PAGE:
One final note. As I've said in other posts, it never ceases to amaze me how the under twenty crowd reacts to these songs. These kids always get more into the song than the adults they come with. I love seeing how kids react to this music. It reminds me how great it truly is, that it transcends all generational barriers. It warms my heart to know that the love of this music continues to reach new generations. This may all sound cliche and is certainly nothing no one here has not heard before, but I think it is that important that it needs to be mentioned. Just as this music had touched me when I was younger (still after the beatles) it was touching these kids in just the same way. It brought beck fond memories of my first introduction o this music and made me feel like it was my first time all over again. After the show one young man mentioned he was not familiar with about half of the setlist, but he was going home and downloading his Wings and solo stuff after this (not sure if he meant legally or not though). My only fear is how many more kids would be able to experience this for themselves? How long can Paul keep this up at this level? I have learned not to count Paul out. As I am sure 20 years ago I never would have thought Paul would still be performing at this level. this only goes to confirm my original theory... Paul is not human. No one can be this brilliant or have this much energy.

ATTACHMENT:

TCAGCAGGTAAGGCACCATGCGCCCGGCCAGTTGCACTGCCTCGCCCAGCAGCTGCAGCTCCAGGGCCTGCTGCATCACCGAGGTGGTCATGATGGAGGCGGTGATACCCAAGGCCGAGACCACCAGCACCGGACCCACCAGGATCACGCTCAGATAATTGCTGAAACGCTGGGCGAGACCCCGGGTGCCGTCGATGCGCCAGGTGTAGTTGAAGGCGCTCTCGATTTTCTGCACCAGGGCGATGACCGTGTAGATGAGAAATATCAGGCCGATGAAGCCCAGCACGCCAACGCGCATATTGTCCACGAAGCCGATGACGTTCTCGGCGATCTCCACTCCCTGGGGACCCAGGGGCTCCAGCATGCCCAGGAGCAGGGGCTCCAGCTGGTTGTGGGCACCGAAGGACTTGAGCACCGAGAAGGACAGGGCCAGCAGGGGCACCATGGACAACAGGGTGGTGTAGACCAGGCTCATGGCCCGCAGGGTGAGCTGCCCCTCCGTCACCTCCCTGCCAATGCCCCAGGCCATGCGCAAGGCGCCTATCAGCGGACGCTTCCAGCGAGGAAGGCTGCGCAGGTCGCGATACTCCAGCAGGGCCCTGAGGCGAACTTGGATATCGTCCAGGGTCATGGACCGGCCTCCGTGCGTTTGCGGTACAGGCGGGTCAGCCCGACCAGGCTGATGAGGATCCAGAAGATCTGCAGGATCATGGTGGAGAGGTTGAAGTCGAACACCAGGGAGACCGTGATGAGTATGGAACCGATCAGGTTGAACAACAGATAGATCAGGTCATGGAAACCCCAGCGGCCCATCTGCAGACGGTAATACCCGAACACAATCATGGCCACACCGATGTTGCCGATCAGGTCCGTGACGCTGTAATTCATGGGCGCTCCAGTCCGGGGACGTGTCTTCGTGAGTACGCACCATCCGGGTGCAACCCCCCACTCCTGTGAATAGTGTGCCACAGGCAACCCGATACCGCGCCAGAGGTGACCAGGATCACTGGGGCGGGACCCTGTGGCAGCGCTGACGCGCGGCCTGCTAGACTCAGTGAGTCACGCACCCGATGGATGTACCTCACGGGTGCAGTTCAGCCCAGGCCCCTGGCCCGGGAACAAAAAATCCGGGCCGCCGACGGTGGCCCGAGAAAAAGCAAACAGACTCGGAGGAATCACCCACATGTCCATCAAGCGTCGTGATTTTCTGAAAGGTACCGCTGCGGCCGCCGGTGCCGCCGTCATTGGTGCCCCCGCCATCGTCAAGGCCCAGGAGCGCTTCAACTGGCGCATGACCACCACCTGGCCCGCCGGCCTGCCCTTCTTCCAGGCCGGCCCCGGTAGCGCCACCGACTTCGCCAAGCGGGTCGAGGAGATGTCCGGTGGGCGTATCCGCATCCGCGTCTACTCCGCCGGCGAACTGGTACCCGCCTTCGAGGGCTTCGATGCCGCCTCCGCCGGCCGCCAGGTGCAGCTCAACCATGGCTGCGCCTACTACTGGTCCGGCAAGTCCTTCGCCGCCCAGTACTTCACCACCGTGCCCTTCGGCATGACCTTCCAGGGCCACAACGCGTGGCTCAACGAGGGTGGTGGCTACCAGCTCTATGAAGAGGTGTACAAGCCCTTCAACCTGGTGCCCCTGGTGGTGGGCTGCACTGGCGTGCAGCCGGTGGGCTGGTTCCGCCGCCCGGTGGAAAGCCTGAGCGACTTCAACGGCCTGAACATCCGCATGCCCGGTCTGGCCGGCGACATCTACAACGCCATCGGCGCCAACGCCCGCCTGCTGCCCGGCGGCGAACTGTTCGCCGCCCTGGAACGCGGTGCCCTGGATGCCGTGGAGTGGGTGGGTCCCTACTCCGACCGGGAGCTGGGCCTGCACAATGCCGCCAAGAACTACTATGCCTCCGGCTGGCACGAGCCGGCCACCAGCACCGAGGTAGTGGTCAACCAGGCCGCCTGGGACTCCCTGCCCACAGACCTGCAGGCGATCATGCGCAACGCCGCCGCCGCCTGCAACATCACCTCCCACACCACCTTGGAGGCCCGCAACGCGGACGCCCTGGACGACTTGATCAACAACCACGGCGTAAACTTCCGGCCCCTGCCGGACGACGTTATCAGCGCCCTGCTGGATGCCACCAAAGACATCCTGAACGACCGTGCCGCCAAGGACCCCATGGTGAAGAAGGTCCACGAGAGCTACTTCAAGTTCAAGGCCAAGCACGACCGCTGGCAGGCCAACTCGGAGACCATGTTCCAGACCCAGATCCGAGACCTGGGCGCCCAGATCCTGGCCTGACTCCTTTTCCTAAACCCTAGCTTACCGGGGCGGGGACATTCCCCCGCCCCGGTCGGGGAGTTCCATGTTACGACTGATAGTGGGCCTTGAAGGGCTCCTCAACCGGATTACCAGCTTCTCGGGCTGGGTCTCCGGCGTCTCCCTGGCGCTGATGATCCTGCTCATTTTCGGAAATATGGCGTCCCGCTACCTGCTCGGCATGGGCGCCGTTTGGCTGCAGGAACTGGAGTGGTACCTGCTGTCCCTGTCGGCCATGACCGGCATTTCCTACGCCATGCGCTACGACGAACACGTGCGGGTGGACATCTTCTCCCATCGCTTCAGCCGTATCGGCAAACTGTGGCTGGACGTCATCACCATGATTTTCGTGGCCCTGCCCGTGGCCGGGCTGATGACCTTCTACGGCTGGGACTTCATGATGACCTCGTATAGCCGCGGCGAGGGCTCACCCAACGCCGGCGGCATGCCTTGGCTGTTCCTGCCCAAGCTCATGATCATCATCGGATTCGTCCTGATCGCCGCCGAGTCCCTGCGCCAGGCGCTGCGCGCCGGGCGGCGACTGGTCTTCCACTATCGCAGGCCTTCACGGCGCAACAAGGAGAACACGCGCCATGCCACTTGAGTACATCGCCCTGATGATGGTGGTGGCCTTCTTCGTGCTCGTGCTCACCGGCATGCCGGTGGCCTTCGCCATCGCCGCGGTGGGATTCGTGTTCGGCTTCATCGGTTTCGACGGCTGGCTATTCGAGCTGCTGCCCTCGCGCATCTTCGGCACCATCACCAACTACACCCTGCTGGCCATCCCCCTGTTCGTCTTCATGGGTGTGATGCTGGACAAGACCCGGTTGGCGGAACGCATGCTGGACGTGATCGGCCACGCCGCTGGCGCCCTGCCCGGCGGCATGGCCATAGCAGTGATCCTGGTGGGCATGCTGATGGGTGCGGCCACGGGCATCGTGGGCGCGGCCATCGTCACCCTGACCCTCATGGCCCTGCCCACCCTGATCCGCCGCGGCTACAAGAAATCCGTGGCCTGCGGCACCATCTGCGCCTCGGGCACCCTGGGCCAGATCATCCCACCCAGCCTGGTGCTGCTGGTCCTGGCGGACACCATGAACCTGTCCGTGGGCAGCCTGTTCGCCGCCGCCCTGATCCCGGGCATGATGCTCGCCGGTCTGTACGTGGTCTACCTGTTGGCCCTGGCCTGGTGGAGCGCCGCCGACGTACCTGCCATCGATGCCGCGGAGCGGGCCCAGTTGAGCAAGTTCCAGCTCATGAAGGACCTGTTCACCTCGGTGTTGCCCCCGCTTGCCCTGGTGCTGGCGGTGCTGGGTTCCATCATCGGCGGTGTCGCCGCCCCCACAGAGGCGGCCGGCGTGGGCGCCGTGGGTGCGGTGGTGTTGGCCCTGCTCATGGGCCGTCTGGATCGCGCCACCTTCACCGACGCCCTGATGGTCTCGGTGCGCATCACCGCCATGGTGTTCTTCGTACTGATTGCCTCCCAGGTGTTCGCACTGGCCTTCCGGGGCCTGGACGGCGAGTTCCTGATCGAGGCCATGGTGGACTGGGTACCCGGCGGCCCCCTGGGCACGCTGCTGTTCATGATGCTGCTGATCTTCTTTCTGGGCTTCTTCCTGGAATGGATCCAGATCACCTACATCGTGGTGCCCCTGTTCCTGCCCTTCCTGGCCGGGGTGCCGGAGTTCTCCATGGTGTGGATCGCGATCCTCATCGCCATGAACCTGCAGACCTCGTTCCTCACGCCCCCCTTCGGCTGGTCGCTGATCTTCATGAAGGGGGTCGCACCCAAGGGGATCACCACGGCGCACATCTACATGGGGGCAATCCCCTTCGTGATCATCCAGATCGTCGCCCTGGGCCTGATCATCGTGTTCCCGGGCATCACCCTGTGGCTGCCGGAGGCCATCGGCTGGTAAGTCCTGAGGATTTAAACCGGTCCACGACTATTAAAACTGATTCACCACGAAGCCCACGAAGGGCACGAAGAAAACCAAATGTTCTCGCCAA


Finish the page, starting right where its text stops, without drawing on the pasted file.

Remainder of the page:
I've rambled enough. I'll post some pics once I sort through them all.
Report by MACCA-Central member: amazedbypaul
I just got back home this afternoon from Miami after seeing Paul last night. I was on the far left 3rd row floor seats. I don't know if you noticed Bono but I think alot of people were being very intimidated by the hard core security. If you even tried to get a little closer to the center or even just wanted to dance in the aisles they were all over you. From the very beginning they were screaming at people to sit down and were being very rude to people. I had never seen any security act like such bullies at any concert. I don't recall that experience when I last saw Paul 4 and a half years ago in the arena in Miami. That may be part of why the crowd on the floor seemed subdued anyway. As far as Paul and the band they were just so tight and on it like you said. Paul's voice was very strong. I don't think he missed a note. 1985, Let em in, Something, and Helter Skelter were my personal favorites. I have the "after concert blues too". It was just such an awesome experience. I just feel so lucky to have seen him again. His energy at his age is just super human. My 22 year old niece went with me and she thought he was fantastic. Thanks Paul so much for giving your all again. Your are truly an amazing showman. Can't wait to see you again one day.